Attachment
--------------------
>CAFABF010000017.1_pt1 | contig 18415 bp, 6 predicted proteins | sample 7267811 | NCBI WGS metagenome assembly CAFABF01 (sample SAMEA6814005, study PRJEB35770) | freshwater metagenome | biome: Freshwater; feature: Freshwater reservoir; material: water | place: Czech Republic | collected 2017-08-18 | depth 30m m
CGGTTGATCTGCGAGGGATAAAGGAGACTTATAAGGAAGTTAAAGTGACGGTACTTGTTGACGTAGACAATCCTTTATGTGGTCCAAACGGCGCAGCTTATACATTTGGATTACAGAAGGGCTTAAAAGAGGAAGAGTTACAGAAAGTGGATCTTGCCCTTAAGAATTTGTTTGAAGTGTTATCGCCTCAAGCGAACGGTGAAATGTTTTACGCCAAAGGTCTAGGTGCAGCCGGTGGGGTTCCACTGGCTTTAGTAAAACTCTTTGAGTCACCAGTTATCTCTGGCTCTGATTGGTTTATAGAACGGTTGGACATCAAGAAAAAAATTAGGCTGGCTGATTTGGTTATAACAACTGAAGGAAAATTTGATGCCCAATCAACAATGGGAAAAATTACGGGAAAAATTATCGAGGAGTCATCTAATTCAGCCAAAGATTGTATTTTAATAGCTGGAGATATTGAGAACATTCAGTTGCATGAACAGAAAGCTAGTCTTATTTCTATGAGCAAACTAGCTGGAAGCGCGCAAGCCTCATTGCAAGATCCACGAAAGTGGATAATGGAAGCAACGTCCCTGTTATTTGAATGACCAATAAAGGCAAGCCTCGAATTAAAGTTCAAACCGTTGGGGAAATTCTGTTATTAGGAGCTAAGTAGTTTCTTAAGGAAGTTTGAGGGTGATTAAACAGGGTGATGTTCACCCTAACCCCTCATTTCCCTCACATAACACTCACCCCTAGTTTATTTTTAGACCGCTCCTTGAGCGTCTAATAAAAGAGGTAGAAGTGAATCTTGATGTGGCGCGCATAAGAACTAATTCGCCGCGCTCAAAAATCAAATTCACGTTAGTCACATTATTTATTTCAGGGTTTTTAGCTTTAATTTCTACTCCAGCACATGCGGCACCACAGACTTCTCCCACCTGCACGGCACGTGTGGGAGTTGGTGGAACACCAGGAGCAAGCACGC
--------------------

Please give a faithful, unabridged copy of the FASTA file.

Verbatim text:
>CAFABF010000017.1_pt1 | contig 18415 bp, 6 predicted proteins | sample 7267811 | NCBI WGS metagenome assembly CAFABF01 (sample SAMEA6814005, study PRJEB35770) | freshwater metagenome | biome: Freshwater; feature: Freshwater reservoir; material: water | place: Czech Republic | collected 2017-08-18 | depth 30m m
CGGTTGATCTGCGAGGGATAAAGGAGACTTATAAGGAAGTTAAAGTGACGGTACTTGTTGACGTAGACAATCCTTTATGTGGTCCAAACGGCGCAGCTTATACATTTGGATTACAGAAGGGCTTAAAAGAGGAAGAGTTACAGAAAGTGGATCTTGCCCTTAAGAATTTGTTTGAAGTGTTATCGCCTCAAGCGAACGGTGAAATGTTTTACGCCAAAGGTCTAGGTGCAGCCGGTGGGGTTCCACTGGCTTTAGTAAAACTCTTTGAGTCACCAGTTATCTCTGGCTCTGATTGGTTTATAGAACGGTTGGACATCAAGAAAAAAATTAGGCTGGCTGATTTGGTTATAACAACTGAAGGAAAATTTGATGCCCAATCAACAATGGGAAAAATTACGGGAAAAATTATCGAGGAGTCATCTAATTCAGCCAAAGATTGTATTTTAATAGCTGGAGATATTGAGAACATTCAGTTGCATGAACAGAAAGCTAGTCTTATTTCTATGAGCAAACTAGCTGGAAGCGCGCAAGCCTCATTGCAAGATCCACGAAAGTGGATAATGGAAGCAACGTCCCTGTTATTTGAATGACCAATAAAGGCAAGCCTCGAATTAAAGTTCAAACCGTTGGGGAAATTCTGTTATTAGGAGCTAAGTAGTTTCTTAAGGAAGTTTGAGGGTGATTAAACAGGGTGATGTTCACCCTAACCCCTCATTTCCCTCACATAACACTCACCCCTAGTTTATTTTTAGACCGCTCCTTGAGCGTCTAATAAAAGAGGTAGAAGTGAATCTTGATGTGGCGCGCATAAGAACTAATTCGCCGCGCTCAAAAATCAAATTCACGTTAGTCACATTATTTATTTCAGGGTTTTTAGCTTTAATTTCTACTCCAGCACATGCGGCACCACAGACTTCTCCCACCTGCACGGCACGTGTGGGAGTTGGTGGAACACCAGGAGCAAGCACGC